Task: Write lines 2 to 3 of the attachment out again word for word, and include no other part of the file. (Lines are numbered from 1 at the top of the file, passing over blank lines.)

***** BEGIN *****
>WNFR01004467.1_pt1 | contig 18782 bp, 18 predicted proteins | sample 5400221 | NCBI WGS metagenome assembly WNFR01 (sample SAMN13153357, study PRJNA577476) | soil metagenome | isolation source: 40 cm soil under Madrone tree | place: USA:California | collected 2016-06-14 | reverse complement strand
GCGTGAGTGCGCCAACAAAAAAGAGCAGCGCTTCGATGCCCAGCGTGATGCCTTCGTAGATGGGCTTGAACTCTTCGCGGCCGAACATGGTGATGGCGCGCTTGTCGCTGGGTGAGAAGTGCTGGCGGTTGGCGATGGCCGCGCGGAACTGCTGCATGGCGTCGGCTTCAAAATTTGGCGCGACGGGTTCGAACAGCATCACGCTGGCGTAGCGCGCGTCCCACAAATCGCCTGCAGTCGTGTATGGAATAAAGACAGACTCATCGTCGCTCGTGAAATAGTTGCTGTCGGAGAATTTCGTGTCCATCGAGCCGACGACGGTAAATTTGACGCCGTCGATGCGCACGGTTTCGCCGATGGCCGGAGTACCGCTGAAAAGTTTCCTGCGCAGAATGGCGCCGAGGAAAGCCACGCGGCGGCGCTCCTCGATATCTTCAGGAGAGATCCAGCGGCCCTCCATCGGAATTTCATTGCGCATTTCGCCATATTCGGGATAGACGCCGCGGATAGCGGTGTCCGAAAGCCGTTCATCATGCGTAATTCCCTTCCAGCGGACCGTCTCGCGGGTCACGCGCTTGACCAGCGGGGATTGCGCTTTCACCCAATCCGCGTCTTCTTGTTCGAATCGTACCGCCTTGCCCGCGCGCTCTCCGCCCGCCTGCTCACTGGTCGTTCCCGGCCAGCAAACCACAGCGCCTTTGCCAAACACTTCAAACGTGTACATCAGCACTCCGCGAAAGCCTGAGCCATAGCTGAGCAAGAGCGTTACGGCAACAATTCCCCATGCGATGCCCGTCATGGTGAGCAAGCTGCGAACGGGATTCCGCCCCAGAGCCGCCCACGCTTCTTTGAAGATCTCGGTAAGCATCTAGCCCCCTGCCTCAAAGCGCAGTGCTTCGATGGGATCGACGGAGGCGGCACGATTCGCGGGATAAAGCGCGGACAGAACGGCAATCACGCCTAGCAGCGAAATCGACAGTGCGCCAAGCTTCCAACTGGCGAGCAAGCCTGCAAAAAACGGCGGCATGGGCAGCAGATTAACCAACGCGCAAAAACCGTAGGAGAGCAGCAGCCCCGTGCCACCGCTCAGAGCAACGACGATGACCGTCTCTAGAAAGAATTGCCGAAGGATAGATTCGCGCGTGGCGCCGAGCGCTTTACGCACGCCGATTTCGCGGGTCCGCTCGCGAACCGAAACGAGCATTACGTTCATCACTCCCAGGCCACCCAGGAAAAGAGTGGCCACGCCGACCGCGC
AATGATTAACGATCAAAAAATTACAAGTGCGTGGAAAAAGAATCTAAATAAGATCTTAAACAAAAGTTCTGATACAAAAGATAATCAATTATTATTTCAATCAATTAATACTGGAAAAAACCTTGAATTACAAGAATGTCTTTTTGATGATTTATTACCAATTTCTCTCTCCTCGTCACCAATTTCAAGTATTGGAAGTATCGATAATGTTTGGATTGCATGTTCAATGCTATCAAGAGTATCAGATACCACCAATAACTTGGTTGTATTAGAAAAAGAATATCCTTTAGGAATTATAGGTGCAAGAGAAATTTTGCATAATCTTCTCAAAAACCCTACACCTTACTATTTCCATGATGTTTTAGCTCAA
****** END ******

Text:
GCGTGAGTGCGCCAACAAAAAAGAGCAGCGCTTCGATGCCCAGCGTGATGCCTTCGTAGATGGGCTTGAACTCTTCGCGGCCGAACATGGTGATGGCGCGCTTGTCGCTGGGTGAGAAGTGCTGGCGGTTGGCGATGGCCGCGCGGAACTGCTGCATGGCGTCGGCTTCAAAATTTGGCGCGACGGGTTCGAACAGCATCACGCTGGCGTAGCGCGCGTCCCACAAATCGCCTGCAGTCGTGTATGGAATAAAGACAGACTCATCGTCGCTCGTGAAATAGTTGCTGTCGGAGAATTTCGTGTCCATCGAGCCGACGACGGTAAATTTGACGCCGTCGATGCGCACGGTTTCGCCGATGGCCGGAGTACCGCTGAAAAGTTTCCTGCGCAGAATGGCGCCGAGGAAAGCCACGCGGCGGCGCTCCTCGATATCTTCAGGAGAGATCCAGCGGCCCTCCATCGGAATTTCATTGCGCATTTCGCCATATTCGGGATAGACGCCGCGGATAGCGGTGTCCGAAAGCCGTTCATCATGCGTAATTCCCTTCCAGCGGACCGTCTCGCGGGTCACGCGCTTGACCAGCGGGGATTGCGCTTTCACCCAATCCGCGTCTTCTTGTTCGAATCGTACCGCCTTGCCCGCGCGCTCTCCGCCCGCCTGCTCACTGGTCGTTCCCGGCCAGCAAACCACAGCGCCTTTGCCAAACACTTCAAACGTGTACATCAGCACTCCGCGAAAGCCTGAGCCATAGCTGAGCAAGAGCGTTACGGCAACAATTCCCCATGCGATGCCCGTCATGGTGAGCAAGCTGCGAACGGGATTCCGCCCCAGAGCCGCCCACGCTTCTTTGAAGATCTCGGTAAGCATCTAGCCCCCTGCCTCAAAGCGCAGTGCTTCGATGGGATCGACGGAGGCGGCACGATTCGCGGGATAAAGCGCGGACAGAACGGCAATCACGCCTAGCAGCGAAATCGACAGTGCGCCAAGCTTCCAACTGGCGAGCAAGCCTGCAAAAAACGGCGGCATGGGCAGCAGATTAACCAACGCGCAAAAACCGTAGGAGAGCAGCAGCCCCGTGCCACCGCTCAGAGCAACGACGATGACCGTCTCTAGAAAGAATTGCCGAAGGATAGATTCGCGCGTGGCGCCGAGCGCTTTACGCACGCCGATTTCGCGGGTCCGCTCGCGAACCGAAACGAGCATTACGTTCATCACTCCCAGGCCACCCAGGAAAAGAGTGGCCACGCCGACCGCGC
AATGATTAACGATCAAAAAATTACAAGTGCGTGGAAAAAGAATCTAAATAAGATCTTAAACAAAAGTTCTGATACAAAAGATAATCAATTATTATTTCAATCAATTAATACTGGAAAAAACCTTGAATTACAAGAATGTCTTTTTGATGATTTATTACCAATTTCTCTCTCCTCGTCACCAATTTCAAGTATTGGAAGTATCGATAATGTTTGGATTGCATGTTCAATGCTATCAAGAGTATCAGATACCACCAATAACTTGGTTGTATTAGAAAAAGAATATCCTTTAGGAATTATAGGTGCAAGAGAAATTTTGCATAATCTTCTCAAAAACCCTACACCTTACTATTTCCATGATGTTTTAGCTCAA